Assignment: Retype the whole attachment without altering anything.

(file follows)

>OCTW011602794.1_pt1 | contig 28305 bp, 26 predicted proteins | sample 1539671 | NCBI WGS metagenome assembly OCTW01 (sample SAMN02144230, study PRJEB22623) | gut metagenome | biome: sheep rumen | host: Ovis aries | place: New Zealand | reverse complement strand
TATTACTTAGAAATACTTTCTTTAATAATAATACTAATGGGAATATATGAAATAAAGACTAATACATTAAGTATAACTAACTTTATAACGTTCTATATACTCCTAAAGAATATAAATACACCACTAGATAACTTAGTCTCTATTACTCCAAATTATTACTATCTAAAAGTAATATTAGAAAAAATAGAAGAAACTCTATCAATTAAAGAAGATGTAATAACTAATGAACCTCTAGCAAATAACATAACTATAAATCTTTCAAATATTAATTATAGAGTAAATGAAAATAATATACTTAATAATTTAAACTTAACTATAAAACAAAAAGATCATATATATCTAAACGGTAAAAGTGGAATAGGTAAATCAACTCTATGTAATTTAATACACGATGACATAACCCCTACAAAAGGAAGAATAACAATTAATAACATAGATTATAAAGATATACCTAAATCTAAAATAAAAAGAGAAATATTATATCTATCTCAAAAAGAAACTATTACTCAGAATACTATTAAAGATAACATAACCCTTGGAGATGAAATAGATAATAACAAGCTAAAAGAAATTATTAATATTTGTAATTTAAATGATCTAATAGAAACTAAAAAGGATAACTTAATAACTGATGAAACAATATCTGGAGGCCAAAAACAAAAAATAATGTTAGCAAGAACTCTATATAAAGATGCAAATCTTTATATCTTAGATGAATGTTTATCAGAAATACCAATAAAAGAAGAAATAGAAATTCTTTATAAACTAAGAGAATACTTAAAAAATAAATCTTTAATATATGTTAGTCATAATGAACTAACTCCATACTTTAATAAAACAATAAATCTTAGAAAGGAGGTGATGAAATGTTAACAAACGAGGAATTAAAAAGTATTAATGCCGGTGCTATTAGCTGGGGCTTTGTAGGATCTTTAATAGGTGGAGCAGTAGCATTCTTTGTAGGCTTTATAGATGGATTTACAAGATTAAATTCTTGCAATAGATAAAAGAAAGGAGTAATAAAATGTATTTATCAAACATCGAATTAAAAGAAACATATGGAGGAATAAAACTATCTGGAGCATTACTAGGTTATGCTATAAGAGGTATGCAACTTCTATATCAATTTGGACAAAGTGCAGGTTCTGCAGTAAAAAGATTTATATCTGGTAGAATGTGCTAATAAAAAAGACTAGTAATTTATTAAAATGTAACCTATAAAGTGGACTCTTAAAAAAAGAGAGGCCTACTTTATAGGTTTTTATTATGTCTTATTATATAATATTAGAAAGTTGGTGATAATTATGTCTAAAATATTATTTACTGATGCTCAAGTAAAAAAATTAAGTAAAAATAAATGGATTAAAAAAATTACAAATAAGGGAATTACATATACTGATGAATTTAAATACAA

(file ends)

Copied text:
>OCTW011602794.1_pt1 | contig 28305 bp, 26 predicted proteins | sample 1539671 | NCBI WGS metagenome assembly OCTW01 (sample SAMN02144230, study PRJEB22623) | gut metagenome | biome: sheep rumen | host: Ovis aries | place: New Zealand | reverse complement strand
TATTACTTAGAAATACTTTCTTTAATAATAATACTAATGGGAATATATGAAATAAAGACTAATACATTAAGTATAACTAACTTTATAACGTTCTATATACTCCTAAAGAATATAAATACACCACTAGATAACTTAGTCTCTATTACTCCAAATTATTACTATCTAAAAGTAATATTAGAAAAAATAGAAGAAACTCTATCAATTAAAGAAGATGTAATAACTAATGAACCTCTAGCAAATAACATAACTATAAATCTTTCAAATATTAATTATAGAGTAAATGAAAATAATATACTTAATAATTTAAACTTAACTATAAAACAAAAAGATCATATATATCTAAACGGTAAAAGTGGAATAGGTAAATCAACTCTATGTAATTTAATACACGATGACATAACCCCTACAAAAGGAAGAATAACAATTAATAACATAGATTATAAAGATATACCTAAATCTAAAATAAAAAGAGAAATATTATATCTATCTCAAAAAGAAACTATTACTCAGAATACTATTAAAGATAACATAACCCTTGGAGATGAAATAGATAATAACAAGCTAAAAGAAATTATTAATATTTGTAATTTAAATGATCTAATAGAAACTAAAAAGGATAACTTAATAACTGATGAAACAATATCTGGAGGCCAAAAACAAAAAATAATGTTAGCAAGAACTCTATATAAAGATGCAAATCTTTATATCTTAGATGAATGTTTATCAGAAATACCAATAAAAGAAGAAATAGAAATTCTTTATAAACTAAGAGAATACTTAAAAAATAAATCTTTAATATATGTTAGTCATAATGAACTAACTCCATACTTTAATAAAACAATAAATCTTAGAAAGGAGGTGATGAAATGTTAACAAACGAGGAATTAAAAAGTATTAATGCCGGTGCTATTAGCTGGGGCTTTGTAGGATCTTTAATAGGTGGAGCAGTAGCATTCTTTGTAGGCTTTATAGATGGATTTACAAGATTAAATTCTTGCAATAGATAAAAGAAAGGAGTAATAAAATGTATTTATCAAACATCGAATTAAAAGAAACATATGGAGGAATAAAACTATCTGGAGCATTACTAGGTTATGCTATAAGAGGTATGCAACTTCTATATCAATTTGGACAAAGTGCAGGTTCTGCAGTAAAAAGATTTATATCTGGTAGAATGTGCTAATAAAAAAGACTAGTAATTTATTAAAATGTAACCTATAAAGTGGACTCTTAAAAAAAGAGAGGCCTACTTTATAGGTTTTTATTATGTCTTATTATATAATATTAGAAAGTTGGTGATAATTATGTCTAAAATATTATTTACTGATGCTCAAGTAAAAAAATTAAGTAAAAATAAATGGATTAAAAAAATTACAAATAAGGGAATTACATATACTGATGAATTTAAATACAA